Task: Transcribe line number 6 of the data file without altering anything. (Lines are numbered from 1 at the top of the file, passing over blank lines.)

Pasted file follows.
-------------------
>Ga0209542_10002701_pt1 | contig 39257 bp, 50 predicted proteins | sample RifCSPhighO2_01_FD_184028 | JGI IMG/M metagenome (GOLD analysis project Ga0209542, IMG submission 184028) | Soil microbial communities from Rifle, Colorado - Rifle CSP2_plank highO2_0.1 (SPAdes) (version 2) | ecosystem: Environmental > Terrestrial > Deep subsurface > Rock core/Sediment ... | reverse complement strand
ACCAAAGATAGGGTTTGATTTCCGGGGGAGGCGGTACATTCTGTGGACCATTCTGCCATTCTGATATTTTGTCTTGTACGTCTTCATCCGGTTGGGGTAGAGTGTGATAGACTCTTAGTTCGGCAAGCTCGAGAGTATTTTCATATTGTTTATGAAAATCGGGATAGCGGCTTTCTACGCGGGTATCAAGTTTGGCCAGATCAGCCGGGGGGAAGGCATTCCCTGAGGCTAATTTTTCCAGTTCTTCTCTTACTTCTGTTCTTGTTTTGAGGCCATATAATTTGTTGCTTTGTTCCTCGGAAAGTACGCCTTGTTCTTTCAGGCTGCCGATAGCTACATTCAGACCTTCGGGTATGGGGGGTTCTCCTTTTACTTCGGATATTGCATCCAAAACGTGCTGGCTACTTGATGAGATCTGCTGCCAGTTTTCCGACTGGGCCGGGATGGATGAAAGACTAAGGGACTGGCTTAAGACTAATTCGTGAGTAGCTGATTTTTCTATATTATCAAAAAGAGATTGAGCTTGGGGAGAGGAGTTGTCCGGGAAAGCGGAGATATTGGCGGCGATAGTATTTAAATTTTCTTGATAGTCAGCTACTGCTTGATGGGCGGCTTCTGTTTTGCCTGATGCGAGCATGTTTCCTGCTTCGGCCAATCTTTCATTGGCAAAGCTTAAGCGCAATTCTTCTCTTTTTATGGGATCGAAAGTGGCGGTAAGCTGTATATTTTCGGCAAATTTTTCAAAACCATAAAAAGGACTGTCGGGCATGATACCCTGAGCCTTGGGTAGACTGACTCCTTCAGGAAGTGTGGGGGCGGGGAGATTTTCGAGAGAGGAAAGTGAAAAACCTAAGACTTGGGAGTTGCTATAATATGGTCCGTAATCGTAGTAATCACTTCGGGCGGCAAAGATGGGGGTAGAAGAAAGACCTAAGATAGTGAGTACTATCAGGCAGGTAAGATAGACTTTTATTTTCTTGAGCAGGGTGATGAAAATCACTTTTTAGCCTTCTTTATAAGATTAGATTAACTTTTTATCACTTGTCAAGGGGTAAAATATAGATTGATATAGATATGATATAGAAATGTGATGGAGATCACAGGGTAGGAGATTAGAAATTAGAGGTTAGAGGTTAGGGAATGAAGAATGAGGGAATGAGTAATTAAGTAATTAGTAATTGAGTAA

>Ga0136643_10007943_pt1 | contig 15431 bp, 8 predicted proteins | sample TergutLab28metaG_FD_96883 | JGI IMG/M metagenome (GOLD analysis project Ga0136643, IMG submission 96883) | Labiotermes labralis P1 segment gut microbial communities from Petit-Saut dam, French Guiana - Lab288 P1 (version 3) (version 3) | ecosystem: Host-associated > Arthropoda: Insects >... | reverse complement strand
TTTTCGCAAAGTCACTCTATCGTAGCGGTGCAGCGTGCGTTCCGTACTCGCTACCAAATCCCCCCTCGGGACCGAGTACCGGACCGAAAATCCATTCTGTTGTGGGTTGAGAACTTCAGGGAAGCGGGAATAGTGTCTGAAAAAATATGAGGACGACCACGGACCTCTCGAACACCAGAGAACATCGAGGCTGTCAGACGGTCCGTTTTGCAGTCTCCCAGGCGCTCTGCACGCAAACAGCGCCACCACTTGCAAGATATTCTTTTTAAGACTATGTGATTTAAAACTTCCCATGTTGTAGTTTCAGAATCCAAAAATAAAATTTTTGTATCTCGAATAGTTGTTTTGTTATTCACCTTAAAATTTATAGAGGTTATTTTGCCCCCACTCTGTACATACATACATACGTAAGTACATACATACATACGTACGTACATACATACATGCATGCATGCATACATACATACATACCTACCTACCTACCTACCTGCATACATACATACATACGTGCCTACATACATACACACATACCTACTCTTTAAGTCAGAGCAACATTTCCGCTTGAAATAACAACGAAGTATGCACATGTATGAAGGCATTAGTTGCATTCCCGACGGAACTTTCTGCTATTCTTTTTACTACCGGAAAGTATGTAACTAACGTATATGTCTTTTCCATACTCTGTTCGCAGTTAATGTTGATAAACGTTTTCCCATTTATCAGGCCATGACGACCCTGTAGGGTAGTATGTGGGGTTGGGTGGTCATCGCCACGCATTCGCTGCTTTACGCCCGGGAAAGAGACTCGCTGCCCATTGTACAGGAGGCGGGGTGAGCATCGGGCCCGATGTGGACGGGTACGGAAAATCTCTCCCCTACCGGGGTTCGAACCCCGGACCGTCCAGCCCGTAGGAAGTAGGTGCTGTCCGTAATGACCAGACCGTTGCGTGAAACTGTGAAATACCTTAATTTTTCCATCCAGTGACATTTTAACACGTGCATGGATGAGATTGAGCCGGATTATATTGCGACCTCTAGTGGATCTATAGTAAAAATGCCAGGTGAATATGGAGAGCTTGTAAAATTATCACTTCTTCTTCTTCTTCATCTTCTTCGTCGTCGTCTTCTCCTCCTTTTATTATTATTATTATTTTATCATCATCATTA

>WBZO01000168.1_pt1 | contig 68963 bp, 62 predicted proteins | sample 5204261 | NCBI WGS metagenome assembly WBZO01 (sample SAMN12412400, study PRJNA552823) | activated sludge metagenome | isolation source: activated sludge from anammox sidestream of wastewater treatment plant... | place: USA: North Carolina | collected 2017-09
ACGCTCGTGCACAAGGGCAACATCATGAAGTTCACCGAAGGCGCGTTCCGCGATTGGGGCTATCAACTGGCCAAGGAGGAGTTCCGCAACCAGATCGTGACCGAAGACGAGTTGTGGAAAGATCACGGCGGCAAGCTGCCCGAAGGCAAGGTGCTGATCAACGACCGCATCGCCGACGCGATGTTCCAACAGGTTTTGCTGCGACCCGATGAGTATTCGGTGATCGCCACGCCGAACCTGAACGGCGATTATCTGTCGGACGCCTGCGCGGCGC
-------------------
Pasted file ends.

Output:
ACGCTCGTGCACAAGGGCAACATCATGAAGTTCACCGAAGGCGCGTTCCGCGATTGGGGCTATCAACTGGCCAAGGAGGAGTTCCGCAACCAGATCGTGACCGAAGACGAGTTGTGGAAAGATCACGGCGGCAAGCTGCCCGAAGGCAAGGTGCTGATCAACGACCGCATCGCCGACGCGATGTTCCAACAGGTTTTGCTGCGACCCGATGAGTATTCGGTGATCGCCACGCCGAACCTGAACGGCGATTATCTGTCGGACGCCTGCGCGGCGC